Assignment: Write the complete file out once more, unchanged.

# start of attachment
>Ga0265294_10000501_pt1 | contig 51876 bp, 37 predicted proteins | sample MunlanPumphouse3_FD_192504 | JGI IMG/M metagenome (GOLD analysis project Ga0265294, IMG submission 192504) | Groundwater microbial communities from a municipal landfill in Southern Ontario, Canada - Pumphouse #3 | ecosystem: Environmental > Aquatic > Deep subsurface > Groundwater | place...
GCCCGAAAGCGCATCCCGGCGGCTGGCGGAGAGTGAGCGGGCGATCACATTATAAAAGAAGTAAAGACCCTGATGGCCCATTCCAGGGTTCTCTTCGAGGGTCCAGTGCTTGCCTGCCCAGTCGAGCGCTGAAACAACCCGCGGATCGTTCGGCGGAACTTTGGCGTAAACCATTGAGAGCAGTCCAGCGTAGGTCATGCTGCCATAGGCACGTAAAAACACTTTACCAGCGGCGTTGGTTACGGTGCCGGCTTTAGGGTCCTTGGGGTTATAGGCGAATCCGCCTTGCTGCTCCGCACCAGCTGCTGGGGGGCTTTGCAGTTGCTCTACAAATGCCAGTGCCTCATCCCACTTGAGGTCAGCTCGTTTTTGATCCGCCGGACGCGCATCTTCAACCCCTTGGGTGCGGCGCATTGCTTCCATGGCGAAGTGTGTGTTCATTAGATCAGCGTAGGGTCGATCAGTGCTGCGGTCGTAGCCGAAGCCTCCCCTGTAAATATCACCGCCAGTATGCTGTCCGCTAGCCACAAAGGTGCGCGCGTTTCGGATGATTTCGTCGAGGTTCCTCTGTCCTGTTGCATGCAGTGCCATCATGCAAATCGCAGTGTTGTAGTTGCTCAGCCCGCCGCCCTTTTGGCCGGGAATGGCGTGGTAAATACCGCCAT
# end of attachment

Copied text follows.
>Ga0265294_10000501_pt1 | contig 51876 bp, 37 predicted proteins | sample MunlanPumphouse3_FD_192504 | JGI IMG/M metagenome (GOLD analysis project Ga0265294, IMG submission 192504) | Groundwater microbial communities from a municipal landfill in Southern Ontario, Canada - Pumphouse #3 | ecosystem: Environmental > Aquatic > Deep subsurface > Groundwater | place...
GCCCGAAAGCGCATCCCGGCGGCTGGCGGAGAGTGAGCGGGCGATCACATTATAAAAGAAGTAAAGACCCTGATGGCCCATTCCAGGGTTCTCTTCGAGGGTCCAGTGCTTGCCTGCCCAGTCGAGCGCTGAAACAACCCGCGGATCGTTCGGCGGAACTTTGGCGTAAACCATTGAGAGCAGTCCAGCGTAGGTCATGCTGCCATAGGCACGTAAAAACACTTTACCAGCGGCGTTGGTTACGGTGCCGGCTTTAGGGTCCTTGGGGTTATAGGCGAATCCGCCTTGCTGCTCCGCACCAGCTGCTGGGGGGCTTTGCAGTTGCTCTACAAATGCCAGTGCCTCATCCCACTTGAGGTCAGCTCGTTTTTGATCCGCCGGACGCGCATCTTCAACCCCTTGGGTGCGGCGCATTGCTTCCATGGCGAAGTGTGTGTTCATTAGATCAGCGTAGGGTCGATCAGTGCTGCGGTCGTAGCCGAAGCCTCCCCTGTAAATATCACCGCCAGTATGCTGTCCGCTAGCCACAAAGGTGCGCGCGTTTCGGATGATTTCGTCGAGGTTCCTCTGTCCTGTTGCATGCAGTGCCATCATGCAAATCGCAGTGTTGTAGTTGCTCAGCCCGCCGCCCTTTTGGCCGGGAATGGCGTGGTAAATACCGCCAT